- 1+2+3+4+5+6+7+8 = 36
- Place the remaining life in years over 36. In the first year, this number is 8.
- 8/36 = .22 or 22%
- 22% x $40,000 = $8,800
- Expense $8,800 of the asset in the first year.
In year two, the business will expense the asset using 7/36 = 19%. Therefore, the year-two depreciation expense is $40,000 x 19% = $7,600.
In year three, the business will expense the asset using 6/36 = 16%. Therefore, the year-three depreciation expense is $40,000 x 16% = $6,400.
This is summarized in the table below:
8/36 = 22%
22% x $40,000
7/36 = 19%
19% x $40,000
6/36 = 16%
16% x $40,000
4. Units of production method
With this method, the company calculates the depreciation expense based on the number of units the asset produces rather than the number of years in its useful life.
For example, an architectural firm might purchase a high-end 3D printer for generating detailed, scale models. The cost is $45,000 and there is no salvage value. They determine that the machine is capable of producing 800,000 3D-printed pieces over its lifetime.
In year one, the printer generates 175,000 units. Therefore, the depreciation expense is calculated as:
Year 1 = (175,000 / 800,000) x ($45,000 – $0) = $9,843
In year two, the machine produces 200,000 units. Therefore, the year-two depreciation expense is calculated as:
Year 2 = (200,000 / 800,000) x ($45,000 – $0) = $11,250
There are several ways to calculate depreciation. Choosing the best method often depends on the kind of fixed asset being expensed as well as how it's used.
Depreciation vs amortization: what’s the difference?
There are four key differences between depreciation and amortization.
- Asset type: Depreciation is used to expense fixed, tangible assets, while amortization is used to expense intangible assets.
- Methodology: Depreciation can be calculated in several ways, while amortization is almost always calculated using the straight-line method.
- Salvage value: Depreciation accounts for the asset’s salvage value, while amortization does not use salvage value since intangible assets don’t have one.
- Underlying theory: Depreciation can reduce the asset’s value over time, while amortization evenly spreads the cost of the asset over a period.
In some instances, depreciation and amortization are intentionally treated as non-cash items on the statement of cash flow. This is because depreciation and amortization do not reflect cash flow — they only reflect the usage of an asset.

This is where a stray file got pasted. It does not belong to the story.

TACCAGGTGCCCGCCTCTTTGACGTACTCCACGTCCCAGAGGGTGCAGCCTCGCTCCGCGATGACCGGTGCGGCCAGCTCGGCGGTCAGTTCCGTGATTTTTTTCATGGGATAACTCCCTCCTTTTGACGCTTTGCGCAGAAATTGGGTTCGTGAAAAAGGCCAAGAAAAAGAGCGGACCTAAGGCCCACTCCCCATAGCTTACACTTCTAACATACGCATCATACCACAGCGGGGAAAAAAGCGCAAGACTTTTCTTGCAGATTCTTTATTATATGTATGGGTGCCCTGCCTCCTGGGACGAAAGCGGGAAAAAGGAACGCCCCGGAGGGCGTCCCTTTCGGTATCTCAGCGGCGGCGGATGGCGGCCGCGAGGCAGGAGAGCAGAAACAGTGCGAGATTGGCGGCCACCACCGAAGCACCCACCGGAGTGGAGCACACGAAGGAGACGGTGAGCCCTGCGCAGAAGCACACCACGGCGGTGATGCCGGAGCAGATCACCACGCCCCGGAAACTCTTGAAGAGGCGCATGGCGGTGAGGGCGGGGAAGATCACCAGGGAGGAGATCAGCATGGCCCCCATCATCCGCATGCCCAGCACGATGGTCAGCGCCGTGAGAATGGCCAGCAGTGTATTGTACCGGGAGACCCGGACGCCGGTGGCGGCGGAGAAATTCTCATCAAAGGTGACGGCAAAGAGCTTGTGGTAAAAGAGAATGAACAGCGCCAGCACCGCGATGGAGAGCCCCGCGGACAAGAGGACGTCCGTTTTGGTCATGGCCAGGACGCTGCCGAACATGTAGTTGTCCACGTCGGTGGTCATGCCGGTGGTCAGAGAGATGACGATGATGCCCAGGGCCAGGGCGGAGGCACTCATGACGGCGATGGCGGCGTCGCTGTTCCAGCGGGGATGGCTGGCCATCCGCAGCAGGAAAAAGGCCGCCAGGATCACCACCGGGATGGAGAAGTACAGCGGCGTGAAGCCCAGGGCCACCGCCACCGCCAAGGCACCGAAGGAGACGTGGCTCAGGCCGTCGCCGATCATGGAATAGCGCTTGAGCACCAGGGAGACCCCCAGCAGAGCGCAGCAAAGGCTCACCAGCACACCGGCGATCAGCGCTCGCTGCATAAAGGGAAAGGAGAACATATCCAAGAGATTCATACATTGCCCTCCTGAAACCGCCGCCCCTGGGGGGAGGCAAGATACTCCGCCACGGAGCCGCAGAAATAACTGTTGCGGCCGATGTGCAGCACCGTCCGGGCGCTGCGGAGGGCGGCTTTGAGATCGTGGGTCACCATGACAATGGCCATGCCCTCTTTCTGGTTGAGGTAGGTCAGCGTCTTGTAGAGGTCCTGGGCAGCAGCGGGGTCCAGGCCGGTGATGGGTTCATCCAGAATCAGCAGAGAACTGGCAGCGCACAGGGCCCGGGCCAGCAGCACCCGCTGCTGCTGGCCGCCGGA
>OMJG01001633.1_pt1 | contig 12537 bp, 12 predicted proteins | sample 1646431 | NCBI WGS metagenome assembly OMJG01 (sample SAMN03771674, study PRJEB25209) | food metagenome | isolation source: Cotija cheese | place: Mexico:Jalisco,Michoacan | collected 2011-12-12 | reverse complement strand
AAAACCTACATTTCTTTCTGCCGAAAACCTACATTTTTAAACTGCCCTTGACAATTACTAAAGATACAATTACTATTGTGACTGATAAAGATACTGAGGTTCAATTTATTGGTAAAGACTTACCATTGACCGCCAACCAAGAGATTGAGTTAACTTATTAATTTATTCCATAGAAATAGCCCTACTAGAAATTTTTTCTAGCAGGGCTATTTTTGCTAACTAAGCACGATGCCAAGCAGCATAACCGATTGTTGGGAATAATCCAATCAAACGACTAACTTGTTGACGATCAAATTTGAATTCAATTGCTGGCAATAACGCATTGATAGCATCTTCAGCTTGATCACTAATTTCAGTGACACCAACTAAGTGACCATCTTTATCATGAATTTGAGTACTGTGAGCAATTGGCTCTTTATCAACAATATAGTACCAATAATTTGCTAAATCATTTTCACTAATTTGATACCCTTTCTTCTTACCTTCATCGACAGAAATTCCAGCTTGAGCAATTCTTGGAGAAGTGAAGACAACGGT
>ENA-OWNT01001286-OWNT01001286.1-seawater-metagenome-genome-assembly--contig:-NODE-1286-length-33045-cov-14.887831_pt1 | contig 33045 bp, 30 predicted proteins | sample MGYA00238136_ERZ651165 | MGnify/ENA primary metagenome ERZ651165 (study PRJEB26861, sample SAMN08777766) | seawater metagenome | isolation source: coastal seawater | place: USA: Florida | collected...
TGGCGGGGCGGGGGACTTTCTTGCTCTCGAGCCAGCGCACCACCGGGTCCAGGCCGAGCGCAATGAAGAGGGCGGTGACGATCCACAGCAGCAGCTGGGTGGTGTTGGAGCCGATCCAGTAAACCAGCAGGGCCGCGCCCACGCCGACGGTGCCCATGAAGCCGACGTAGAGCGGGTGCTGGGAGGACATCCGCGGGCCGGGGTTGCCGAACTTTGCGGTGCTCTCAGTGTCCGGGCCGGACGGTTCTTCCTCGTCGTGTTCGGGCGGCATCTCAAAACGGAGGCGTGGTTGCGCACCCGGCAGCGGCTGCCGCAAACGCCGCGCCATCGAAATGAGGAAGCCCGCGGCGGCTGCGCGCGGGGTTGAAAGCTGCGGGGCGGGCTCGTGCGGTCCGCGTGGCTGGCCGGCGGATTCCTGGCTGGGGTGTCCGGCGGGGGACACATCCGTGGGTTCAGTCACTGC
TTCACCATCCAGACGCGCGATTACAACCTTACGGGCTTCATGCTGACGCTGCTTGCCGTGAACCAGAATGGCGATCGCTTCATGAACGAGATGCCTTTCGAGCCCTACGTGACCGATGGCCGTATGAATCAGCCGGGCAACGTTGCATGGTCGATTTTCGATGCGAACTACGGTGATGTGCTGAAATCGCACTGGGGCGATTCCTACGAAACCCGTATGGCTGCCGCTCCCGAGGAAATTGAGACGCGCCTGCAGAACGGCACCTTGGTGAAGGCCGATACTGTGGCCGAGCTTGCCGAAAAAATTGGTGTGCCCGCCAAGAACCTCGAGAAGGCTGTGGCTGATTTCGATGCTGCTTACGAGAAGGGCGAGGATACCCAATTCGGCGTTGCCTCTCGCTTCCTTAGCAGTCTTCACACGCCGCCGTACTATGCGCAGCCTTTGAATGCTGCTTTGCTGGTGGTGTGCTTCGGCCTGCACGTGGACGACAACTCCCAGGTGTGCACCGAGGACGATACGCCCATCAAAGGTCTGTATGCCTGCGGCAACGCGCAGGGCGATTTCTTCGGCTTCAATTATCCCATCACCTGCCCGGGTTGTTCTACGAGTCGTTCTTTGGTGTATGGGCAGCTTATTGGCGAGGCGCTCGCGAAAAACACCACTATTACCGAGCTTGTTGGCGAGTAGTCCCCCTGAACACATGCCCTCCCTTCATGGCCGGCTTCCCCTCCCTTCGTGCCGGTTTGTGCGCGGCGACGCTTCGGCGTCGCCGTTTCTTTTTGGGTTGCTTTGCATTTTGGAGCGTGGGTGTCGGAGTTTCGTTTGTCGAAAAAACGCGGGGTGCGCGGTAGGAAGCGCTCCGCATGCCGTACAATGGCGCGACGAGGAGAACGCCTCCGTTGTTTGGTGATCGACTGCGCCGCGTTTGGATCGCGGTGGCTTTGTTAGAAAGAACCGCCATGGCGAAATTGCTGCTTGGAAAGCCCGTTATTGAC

The two terms are also commonly used together, most notably in the EBITDA formula:
EBITDA = net income + taxes + interest expense + depreciation and amortization
Depreciation and amortization example
Below is an example of the depreciation and amortization expense for Ford (F), which comes from the company’s 10-Q filing with the SEC.
The description of Ford’s depreciation method is also found on their 10-K filing.
Because both depreciation and amortization are using the straight-line method, the two items can be combined into a single figure in the filing.
The biggest differences between depreciation and amortization are the types of assets for which they are used as well as how they distribute costs over time.
When a business acquires an asset, they need to account for it in a way that shows how the asset depreciates in value over its useful life.
Depreciation and amortization are two ways of doing this, depending on the asset type.
Depreciation is a calculation used to expense a fixed asset that is tangible, while amortization is a calculation used to expense an intangible asset. Depreciation can also show the asset’s loss in value over time, while amortization evenly spreads the cost of the asset over a period.
Amortization is more straightforward to calculate, as it’s almost always calculated using the straight-line method. On the other hand, there are several ways to calculate depreciation.
Though they have key differences, depreciation and amortization are generally used together to account for assets’ loss in value over time.